EPA Takes Action to Limit Toxic 'Forever Chemicals' in Drinking Water

The US Environmental Protection Agency (EPA) has announced its first-ever regulations to limit toxic 'forever chemicals' in drinking water.

PFAS chemicals are a class of persistent, man-made chemicals that can cause serious health problems and have contaminated water across the US.

PFAS chemicals have been linked to cancer, immune system problems, and low birth weights, among other health issues.

The EPA's new regulations will set maximum contaminant levels for PFAS chemicals in public water systems.

The regulations will also require water utilities to test for 30 types of PFAS chemicals and notify customers if levels are above the limit.

The regulations have been praised by health and environmental advocates, who have long called for action on PFAS contamination.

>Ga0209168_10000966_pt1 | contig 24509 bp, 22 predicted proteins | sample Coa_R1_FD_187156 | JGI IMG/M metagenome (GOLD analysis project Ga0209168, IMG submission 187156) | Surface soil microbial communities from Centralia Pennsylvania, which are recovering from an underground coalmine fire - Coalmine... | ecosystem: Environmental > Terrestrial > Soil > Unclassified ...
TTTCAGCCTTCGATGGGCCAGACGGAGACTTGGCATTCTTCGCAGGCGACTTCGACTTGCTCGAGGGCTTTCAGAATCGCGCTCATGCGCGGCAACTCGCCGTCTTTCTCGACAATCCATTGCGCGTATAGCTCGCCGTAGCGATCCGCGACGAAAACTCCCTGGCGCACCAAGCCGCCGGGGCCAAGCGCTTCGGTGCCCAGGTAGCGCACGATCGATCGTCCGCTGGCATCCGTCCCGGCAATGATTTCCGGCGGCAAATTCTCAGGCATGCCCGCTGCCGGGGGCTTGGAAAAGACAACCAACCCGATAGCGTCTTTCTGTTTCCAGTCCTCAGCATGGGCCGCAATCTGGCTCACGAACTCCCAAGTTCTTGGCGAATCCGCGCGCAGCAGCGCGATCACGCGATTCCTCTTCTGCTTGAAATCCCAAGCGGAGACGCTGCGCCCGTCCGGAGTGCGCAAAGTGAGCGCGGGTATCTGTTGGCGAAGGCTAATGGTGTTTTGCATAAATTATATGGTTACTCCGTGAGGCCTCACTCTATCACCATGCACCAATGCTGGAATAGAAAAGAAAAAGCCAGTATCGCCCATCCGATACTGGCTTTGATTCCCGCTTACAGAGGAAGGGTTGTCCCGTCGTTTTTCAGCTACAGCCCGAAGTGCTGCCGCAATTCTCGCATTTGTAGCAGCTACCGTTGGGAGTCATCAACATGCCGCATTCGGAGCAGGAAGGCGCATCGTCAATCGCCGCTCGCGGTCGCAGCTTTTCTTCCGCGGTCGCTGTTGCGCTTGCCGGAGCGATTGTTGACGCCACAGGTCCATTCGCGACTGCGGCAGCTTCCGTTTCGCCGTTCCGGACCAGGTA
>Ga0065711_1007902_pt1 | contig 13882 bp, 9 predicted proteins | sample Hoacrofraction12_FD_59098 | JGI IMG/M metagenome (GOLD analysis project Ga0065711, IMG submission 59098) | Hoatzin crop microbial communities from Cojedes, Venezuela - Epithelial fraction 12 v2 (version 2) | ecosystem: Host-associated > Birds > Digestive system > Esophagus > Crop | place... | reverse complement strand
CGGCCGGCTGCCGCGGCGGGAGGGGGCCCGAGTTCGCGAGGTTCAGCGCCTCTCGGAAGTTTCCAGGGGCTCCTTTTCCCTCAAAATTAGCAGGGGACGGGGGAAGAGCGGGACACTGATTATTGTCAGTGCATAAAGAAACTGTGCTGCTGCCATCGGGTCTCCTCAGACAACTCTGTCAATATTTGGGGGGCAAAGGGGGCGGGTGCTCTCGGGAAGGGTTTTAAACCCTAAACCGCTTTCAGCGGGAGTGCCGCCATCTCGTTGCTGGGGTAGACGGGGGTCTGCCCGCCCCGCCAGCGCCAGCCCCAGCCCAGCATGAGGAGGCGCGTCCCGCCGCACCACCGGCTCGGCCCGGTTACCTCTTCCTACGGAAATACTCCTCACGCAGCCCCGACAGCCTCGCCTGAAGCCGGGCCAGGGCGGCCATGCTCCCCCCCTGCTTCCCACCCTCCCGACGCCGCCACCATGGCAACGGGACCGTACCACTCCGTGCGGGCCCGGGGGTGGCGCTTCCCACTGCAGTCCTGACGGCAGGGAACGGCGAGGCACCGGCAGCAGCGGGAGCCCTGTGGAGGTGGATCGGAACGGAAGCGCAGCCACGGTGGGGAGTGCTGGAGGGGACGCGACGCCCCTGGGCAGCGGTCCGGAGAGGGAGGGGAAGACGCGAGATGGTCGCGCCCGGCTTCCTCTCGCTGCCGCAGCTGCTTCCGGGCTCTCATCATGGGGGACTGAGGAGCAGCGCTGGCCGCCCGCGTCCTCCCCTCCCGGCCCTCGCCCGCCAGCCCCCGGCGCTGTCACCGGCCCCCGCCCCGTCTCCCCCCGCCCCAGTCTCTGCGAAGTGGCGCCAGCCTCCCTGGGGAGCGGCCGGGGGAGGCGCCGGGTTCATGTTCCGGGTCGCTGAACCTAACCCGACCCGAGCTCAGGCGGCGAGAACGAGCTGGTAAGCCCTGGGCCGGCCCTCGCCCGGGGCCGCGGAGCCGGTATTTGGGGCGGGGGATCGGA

However, some critics say the regulations don't go far enough, as they only address a subset of PFAS chemicals.

Some states, like Michigan, have already set their own PFAS limits, which are stricter than the federal regulations.

PFAS chemicals are often found near military bases and industrial sites, but can also be in everyday products like nonstick cookware and dental floss.

PFAS chemicals are called 'forever chemicals' because they do not break down in the environment and can accumulate in the body over time.

The EPA's regulations are a step in the right direction, but more needs to be done to protect public health from the dangers of PFAS contamination.